What is an Acceptable Level of Fraud?  That Depends.

Javelin and our clients alike have been spending a lot of time lately focused on phrases that have become veritable buzzwords over the last year.  Things like balancing customer experience and security, or maintaining trust.  But there has been one phrase that has been commanding my attention, not the least of which because we are in a remarkable period for crime.  

For the financial industry, no one utters the phrase “acceptable level of fraud” publicly out of fear that it makes it look like they are unwilling or unable to stop criminals.  It is not as though consumers are clamoring to know what happens after they are magically reimbursed for a fraudulent credit card charge. And what about regulators?  They are aware of the losses banks sustain and demand that they institute the appropriate controls.  Yet the notion of instituting controls that are commensurate to the degree of risk – which regulators espouse – still implies a compromise.  If the goal was to stamp out all fraud or other risks, should the controls not be disproportionate?

Forgetting customers and regulators, even within industry there are adherents on either side of the issue.  I understand both positions well.  As a practitioner, I couldn’t stomach any single case of fraud being successfully committed and believed it was my moral duty to crusade within my institutions.  Yet once out from the trenches, it became much easier to consider the business implications of fraud.   

Fraud management is a matter of degrees.  The only way to stop all fraud is to stop all business In which case, everyone loses.  Fraud is a cost of doing business – a budgetary line item and a metric that is managed to.  Executives have to stomach the idea that fraud will happen and place it within the context of other priorities.  No one likes the idea of fraud, but how we determine just how much fraud is acceptable is contingent on our vantage point.

A consumer would say: “The amount doesn’t matter as long as I’m not paying for it or inconvenienced by it”
A regulator would say: “It’s too much when it threatens stability and trust in the institution or system”
A practitioner would say: “There is no acceptable level of fraud”
An executive would say: “We have targets, but we wouldn’t use the term acceptable”

As for me, I recognize that fraud is trending up, but don’t believe we should resign ourselves to the idea that this is the new normal.  Fraud hasn’t been anywhere near contained to the degree that it can be.  In fact, there’s still much we can do to protect our customers, preserve trust, and improve profitability.  It won’t happen overnight, but this level isn’t acceptable because we can do so much better.  Fraud itself is abhorrent and we need to tap into the anger and passion for inspiration to try new things, become more efficient, and develop the right partnerships inside and outside of our businesses.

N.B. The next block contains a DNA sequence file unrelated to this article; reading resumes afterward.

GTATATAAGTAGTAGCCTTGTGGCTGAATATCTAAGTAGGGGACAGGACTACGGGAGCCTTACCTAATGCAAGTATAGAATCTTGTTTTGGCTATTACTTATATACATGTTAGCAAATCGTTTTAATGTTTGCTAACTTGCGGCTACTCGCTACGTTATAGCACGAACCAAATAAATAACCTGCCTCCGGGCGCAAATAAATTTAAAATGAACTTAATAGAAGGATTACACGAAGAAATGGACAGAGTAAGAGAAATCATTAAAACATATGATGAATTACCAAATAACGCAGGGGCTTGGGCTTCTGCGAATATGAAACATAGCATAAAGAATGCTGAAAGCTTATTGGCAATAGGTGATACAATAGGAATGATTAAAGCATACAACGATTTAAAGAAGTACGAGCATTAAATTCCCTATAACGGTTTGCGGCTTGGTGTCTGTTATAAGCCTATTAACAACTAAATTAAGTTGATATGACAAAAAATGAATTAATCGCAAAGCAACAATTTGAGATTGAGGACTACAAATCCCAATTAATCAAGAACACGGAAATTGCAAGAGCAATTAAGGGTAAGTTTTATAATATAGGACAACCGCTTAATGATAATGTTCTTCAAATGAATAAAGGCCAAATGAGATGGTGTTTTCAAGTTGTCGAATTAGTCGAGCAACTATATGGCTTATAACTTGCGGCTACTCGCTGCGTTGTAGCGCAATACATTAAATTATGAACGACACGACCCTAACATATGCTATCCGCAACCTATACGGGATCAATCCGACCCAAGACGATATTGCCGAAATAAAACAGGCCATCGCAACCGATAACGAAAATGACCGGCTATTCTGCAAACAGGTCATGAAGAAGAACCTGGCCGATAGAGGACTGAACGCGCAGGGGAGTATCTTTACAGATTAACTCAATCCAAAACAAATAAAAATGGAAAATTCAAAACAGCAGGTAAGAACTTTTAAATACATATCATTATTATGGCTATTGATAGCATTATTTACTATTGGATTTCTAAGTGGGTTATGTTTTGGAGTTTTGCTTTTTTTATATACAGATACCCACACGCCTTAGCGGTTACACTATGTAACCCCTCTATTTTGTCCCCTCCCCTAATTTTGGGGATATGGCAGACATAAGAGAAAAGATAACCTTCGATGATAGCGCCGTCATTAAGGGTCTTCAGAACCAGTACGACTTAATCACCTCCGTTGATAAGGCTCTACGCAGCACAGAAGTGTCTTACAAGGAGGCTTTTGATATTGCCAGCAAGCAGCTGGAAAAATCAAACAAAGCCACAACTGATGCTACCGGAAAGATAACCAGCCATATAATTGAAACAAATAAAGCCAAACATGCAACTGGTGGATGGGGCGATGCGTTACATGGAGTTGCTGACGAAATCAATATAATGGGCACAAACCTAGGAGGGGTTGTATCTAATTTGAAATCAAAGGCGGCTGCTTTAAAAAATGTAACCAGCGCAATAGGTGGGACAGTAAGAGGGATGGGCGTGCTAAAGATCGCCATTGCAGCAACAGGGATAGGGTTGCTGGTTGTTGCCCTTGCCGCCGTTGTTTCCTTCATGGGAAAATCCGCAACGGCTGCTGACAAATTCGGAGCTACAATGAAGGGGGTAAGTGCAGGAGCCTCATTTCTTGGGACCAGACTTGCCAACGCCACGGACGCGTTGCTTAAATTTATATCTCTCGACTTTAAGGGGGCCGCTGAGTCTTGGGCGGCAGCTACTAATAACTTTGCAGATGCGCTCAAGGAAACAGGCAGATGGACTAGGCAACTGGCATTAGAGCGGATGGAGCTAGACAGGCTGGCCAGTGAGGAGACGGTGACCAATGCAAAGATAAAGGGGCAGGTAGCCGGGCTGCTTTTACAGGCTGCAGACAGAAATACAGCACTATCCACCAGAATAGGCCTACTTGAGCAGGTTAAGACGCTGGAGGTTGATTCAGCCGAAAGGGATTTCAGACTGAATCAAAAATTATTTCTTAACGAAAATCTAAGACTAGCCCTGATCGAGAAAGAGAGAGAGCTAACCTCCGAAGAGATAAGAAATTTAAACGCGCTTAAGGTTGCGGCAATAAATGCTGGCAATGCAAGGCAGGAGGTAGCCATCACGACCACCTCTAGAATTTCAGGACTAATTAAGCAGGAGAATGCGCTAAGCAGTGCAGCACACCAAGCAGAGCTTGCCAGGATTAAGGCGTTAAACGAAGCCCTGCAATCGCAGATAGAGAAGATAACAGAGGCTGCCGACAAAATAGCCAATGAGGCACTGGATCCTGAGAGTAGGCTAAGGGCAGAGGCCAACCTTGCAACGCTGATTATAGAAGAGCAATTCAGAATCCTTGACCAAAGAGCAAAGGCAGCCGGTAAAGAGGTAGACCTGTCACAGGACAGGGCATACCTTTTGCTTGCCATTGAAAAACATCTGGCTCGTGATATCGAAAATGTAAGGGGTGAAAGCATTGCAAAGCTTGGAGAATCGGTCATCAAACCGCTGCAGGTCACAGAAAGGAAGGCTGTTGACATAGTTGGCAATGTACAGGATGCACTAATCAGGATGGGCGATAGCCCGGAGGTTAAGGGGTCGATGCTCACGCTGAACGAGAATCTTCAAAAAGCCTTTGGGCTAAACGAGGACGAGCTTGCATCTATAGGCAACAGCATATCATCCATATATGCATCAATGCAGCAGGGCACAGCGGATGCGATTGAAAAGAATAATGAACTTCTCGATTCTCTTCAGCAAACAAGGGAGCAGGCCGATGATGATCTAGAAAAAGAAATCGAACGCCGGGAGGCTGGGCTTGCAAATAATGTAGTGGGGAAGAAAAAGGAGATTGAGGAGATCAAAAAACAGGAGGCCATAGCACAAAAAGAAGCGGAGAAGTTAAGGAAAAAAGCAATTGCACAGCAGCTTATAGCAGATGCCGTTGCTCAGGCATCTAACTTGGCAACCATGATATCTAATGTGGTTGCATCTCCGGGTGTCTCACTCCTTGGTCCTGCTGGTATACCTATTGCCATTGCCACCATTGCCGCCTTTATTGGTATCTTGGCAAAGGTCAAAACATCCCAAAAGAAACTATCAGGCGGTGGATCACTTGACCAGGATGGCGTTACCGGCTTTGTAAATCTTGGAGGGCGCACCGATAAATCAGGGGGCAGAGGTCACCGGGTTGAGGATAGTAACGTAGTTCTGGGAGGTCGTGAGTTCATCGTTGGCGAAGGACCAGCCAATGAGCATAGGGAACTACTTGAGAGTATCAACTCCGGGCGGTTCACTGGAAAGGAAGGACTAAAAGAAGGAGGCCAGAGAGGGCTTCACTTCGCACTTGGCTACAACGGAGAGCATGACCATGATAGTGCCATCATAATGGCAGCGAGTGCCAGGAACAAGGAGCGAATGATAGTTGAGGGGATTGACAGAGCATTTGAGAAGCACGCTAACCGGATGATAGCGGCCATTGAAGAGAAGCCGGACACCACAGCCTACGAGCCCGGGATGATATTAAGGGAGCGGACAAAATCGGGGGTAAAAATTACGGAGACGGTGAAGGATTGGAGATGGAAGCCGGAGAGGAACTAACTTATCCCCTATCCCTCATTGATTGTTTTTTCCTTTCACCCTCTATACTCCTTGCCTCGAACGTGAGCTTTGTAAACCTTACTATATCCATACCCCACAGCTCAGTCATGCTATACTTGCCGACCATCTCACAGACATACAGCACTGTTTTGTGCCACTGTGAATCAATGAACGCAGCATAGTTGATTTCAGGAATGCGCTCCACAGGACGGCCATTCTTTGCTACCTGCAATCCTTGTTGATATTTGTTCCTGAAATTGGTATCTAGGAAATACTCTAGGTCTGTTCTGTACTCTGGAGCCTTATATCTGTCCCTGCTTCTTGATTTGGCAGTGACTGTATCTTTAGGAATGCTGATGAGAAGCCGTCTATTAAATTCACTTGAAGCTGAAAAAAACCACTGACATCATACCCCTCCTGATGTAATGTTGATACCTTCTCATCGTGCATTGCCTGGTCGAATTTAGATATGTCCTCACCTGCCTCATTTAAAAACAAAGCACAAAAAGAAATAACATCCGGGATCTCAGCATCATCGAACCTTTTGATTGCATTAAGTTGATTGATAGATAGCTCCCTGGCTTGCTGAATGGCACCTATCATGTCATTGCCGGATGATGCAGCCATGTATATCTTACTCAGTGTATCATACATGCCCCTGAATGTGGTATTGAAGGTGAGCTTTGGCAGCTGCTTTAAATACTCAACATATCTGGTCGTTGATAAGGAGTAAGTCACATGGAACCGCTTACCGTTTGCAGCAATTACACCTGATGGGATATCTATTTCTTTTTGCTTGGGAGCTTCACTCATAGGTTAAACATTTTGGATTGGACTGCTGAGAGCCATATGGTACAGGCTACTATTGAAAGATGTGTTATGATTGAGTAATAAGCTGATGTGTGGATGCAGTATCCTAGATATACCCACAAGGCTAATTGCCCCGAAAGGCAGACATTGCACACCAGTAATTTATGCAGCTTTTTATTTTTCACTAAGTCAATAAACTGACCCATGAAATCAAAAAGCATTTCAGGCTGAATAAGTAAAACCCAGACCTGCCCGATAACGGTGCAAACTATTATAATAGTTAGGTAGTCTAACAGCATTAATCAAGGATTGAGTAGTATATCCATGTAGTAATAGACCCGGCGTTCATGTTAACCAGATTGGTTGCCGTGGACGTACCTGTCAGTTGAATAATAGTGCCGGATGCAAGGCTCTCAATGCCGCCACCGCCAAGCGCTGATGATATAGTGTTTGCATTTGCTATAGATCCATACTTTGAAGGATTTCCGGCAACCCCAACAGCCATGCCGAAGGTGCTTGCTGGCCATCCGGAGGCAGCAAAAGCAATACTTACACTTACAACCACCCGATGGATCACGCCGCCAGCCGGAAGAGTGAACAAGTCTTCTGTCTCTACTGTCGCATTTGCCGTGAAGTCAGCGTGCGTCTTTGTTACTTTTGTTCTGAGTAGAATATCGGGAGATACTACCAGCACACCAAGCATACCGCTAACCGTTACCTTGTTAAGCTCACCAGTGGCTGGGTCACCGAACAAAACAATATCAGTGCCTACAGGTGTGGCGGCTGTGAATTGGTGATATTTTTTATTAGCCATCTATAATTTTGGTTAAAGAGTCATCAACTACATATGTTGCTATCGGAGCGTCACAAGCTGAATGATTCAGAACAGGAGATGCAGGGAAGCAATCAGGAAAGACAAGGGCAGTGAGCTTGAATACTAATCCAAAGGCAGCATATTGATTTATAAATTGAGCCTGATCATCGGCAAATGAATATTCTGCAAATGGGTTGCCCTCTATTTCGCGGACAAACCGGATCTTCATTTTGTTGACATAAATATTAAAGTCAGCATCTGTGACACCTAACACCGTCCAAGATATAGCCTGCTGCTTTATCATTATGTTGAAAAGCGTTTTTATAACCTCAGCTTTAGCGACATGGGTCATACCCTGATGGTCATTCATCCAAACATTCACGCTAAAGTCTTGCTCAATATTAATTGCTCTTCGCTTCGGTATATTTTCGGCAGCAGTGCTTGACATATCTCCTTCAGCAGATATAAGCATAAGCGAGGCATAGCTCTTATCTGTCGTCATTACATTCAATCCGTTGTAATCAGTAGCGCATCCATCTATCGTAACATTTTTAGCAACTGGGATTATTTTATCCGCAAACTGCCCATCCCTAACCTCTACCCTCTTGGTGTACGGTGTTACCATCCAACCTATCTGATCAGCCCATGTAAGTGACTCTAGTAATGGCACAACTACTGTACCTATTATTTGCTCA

So, is there an acceptable level of fraud?  Well, that depends on whom you ask.

Author

About Al Pascual

An accomplished industry analyst, market researcher, and financial industry practitioner, Al Pascual is Javelin’s Research Director and Head of Fraud & Security. As Research Director, Al leads Javelin’s Advisory Services and Custom Research businesses. He oversees growth of these businesses while ensuring that Javelin’s research content meets quality standards and provides the innovative perspectives that clients expect from the firm.

As Head of Fraud & Security, Al provides clients actionable insights on a variety of fraud and security issues, acts as a partner in developing strategies for managing risk, and identifies and raises awareness of future threats and solutions. Al researches a range of topics, including the applicability of biometrics in banking and payments, the effect of data breaches on the integrity of consumer identities, the relationship between identity fraud and loyalty, and the best methods for securing payment data and transactions.

Al has presented findings from Javelin’s rigorous, industry-leading research at conferences around the world, including BAI, CARTES, Money20/20, NACHA, and RSA. Al has provided commentary on fraud and security issues to American Banker, Bloomberg, CNNMoney, Fox Business, Reuters, The New York Times, The Wall Street Journal, The Washington Post, and Wired.

Previously Al held risk management roles at HSBC, Goldman Sachs, and FIS. He is a member of the Association of Certified Fraud Examiners, the International Association of Financial Crimes Investigators, and the Federal Reserve Secure Payments Task Force. Al also serves on the board of advisers to the Information Security Media Group. He earned a Bachelor of Arts degree in History from the University of South Florida.

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